BRUNSWICK — Levi Levesque spent his entire life playing soccer until, after years of lobbying, his friends on the football team finally convinced him to switch sports for his senior year.

Lisbon High School’s Levi Levesque takes a break during practice at Bowdoin College earlier this week. Russ Dillingham/Sun Journal Buy this Photo

A varsity goalkeeper for Lisbon’s soccer team last year, Levesque loved the idea of being a part of the Lisbon football tradition. He also had visions of catching passes and scoring touchdowns because one of his friends’ selling points to him was he would be perfect to play tight end, a position where the Greyhounds desperately needed help.

Learning the dual receiving/blocking duties was a daunting task for someone who had never played organized football in his life, so Levesque found other ways to contribute.

On Saturday, when Lisbon, which includes players from Saint Dominic Academy, takes on Bucksport in the Class D state championship game (2:30 p.m., Fitzpatrick Stadium), he will contribute both on offense and special teams as the starting right tackle and kicker.

“I didn’t picture it going this way at all,” Levesque said. “I was originally recruited to play tight end, so I was kind of hoping for some passes here and there. But Coach (Chris Kates) does a really good job of adjusting to our players’ skill sets and putting them in positions to succeed.”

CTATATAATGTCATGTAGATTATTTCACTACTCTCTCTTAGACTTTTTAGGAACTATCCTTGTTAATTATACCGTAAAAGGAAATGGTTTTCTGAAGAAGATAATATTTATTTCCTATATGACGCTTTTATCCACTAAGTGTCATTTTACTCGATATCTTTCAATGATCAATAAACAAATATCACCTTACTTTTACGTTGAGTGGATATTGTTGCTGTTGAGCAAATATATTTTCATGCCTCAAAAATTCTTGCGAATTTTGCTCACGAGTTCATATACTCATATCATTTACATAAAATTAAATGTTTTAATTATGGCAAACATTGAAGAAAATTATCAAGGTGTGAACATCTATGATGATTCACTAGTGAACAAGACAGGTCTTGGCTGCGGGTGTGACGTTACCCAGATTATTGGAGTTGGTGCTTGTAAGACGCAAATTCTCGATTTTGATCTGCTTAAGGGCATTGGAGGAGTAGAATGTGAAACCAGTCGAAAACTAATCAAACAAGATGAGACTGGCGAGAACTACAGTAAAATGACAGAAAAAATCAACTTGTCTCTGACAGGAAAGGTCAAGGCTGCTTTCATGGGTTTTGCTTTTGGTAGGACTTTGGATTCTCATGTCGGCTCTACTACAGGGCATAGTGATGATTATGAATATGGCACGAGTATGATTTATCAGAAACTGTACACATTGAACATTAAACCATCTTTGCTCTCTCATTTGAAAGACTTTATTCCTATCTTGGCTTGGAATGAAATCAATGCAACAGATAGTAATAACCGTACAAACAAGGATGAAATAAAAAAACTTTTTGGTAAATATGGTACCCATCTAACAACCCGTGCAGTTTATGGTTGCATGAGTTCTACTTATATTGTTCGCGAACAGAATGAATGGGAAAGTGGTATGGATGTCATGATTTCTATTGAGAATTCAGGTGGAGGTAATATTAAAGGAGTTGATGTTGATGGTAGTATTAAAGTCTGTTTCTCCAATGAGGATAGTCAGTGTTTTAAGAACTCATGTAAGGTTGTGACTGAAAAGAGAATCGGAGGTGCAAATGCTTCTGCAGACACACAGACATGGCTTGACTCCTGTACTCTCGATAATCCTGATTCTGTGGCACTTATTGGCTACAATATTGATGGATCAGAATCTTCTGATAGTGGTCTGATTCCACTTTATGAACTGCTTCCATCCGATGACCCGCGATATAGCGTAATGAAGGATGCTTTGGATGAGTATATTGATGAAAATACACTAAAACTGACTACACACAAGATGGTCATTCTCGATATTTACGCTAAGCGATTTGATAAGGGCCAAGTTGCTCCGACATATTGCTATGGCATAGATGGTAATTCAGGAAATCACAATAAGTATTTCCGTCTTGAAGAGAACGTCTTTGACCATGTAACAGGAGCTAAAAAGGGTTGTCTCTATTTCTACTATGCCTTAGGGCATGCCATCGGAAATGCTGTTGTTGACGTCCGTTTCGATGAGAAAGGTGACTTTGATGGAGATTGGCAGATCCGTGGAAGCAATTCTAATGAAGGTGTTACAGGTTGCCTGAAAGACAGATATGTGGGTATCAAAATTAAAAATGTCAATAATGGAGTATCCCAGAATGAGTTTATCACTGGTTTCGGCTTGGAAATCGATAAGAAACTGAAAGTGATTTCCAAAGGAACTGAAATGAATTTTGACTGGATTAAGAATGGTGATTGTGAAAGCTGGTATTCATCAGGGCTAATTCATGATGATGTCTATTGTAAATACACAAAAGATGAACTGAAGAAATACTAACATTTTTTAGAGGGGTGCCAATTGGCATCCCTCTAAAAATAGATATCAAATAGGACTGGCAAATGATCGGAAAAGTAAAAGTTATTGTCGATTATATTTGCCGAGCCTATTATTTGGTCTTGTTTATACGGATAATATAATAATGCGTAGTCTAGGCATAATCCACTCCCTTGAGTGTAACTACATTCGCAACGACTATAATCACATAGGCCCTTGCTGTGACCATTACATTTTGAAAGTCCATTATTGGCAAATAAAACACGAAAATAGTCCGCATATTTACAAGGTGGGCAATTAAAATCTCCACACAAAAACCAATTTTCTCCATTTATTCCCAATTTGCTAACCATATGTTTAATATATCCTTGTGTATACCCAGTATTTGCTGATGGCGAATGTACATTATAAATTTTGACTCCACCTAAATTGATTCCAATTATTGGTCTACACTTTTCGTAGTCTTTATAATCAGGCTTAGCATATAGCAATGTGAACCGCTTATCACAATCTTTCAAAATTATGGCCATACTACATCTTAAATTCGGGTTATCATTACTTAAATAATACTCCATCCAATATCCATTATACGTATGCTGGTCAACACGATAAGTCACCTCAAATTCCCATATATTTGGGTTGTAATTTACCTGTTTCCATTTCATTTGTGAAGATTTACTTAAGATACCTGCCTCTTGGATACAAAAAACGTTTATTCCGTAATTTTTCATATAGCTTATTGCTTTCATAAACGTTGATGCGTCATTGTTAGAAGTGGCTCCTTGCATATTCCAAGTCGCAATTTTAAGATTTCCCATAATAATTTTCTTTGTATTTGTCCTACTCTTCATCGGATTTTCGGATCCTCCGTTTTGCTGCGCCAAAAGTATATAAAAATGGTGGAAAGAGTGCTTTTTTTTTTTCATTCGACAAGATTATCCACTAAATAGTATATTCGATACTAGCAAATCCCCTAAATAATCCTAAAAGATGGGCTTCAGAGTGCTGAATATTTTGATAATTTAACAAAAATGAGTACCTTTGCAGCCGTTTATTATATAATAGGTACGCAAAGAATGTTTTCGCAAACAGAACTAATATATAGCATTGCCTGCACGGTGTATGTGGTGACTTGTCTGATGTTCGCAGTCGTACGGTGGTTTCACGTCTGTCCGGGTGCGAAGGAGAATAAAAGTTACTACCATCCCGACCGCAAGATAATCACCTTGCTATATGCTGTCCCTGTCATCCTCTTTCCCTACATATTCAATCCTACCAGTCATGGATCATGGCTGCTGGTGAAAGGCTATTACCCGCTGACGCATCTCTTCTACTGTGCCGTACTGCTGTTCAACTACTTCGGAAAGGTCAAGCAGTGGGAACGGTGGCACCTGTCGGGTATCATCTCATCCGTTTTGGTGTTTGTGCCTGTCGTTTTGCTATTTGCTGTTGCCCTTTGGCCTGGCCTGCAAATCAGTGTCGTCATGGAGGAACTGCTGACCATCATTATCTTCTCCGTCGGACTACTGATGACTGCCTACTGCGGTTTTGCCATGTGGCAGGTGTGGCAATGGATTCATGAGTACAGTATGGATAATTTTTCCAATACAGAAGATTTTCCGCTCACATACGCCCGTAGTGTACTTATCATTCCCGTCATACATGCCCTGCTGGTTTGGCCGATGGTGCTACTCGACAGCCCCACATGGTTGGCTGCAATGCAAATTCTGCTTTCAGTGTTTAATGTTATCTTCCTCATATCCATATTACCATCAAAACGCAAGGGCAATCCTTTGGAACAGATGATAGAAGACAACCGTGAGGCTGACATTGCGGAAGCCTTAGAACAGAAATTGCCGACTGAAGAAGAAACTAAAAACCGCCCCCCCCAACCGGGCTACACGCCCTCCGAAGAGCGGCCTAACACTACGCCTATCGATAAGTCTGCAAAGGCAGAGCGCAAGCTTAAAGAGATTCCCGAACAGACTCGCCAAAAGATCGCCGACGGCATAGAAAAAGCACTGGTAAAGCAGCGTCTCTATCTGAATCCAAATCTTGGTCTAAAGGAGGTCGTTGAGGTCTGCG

Given Levesque’s soccer background, it made sense that Kates initially figured one way for Levesque to succeed would be to kick extra points and field goals. But Levesque had trouble adjusting to kicking an oblong ball rather than a round one.

“He was terrible early in the season, so it never even crossed my mind to use him (in a game),” Kates said.”I don’t think he had any real form.”

“It was too much line drives, like a soccer kick,” Levesque said.

But Levesque continued to work on his kicking with assistant coach Shawn Robishaw, who saw enough improvement by midseason to convince Kates to give him another shot at kicking.

Lisbon’s Levi Levesque attempts an extra point kick against Oak Hill during a Class D South semifinal game last week in Lisbon. Russ Dillingham/Sun Journal Buy this Photo

“It was just a night and day difference,” Kates said. “Now he’s consistent and he’s kicking through for distance. He’s good from about 40 now.”

“I realized I had to adjust, in terms of the timing with the snap and everything. Something just clicked,” Levesque said. “(The soccer background) might have hurt a little bit, because a soccer ball is round. You can really just hit it anywhere you want. I think I was either hitting the tee or the top of the ball.”

Kates acknowledged placekicking hasn’t been a big priority at Lisbon, going back to his predecessor as head coach, Dick Mynahan.

“But,” Kates said, “I think this year we recognized early in the season we need to get those kind of guaranteed extra points, and it’s been a big addition for us.”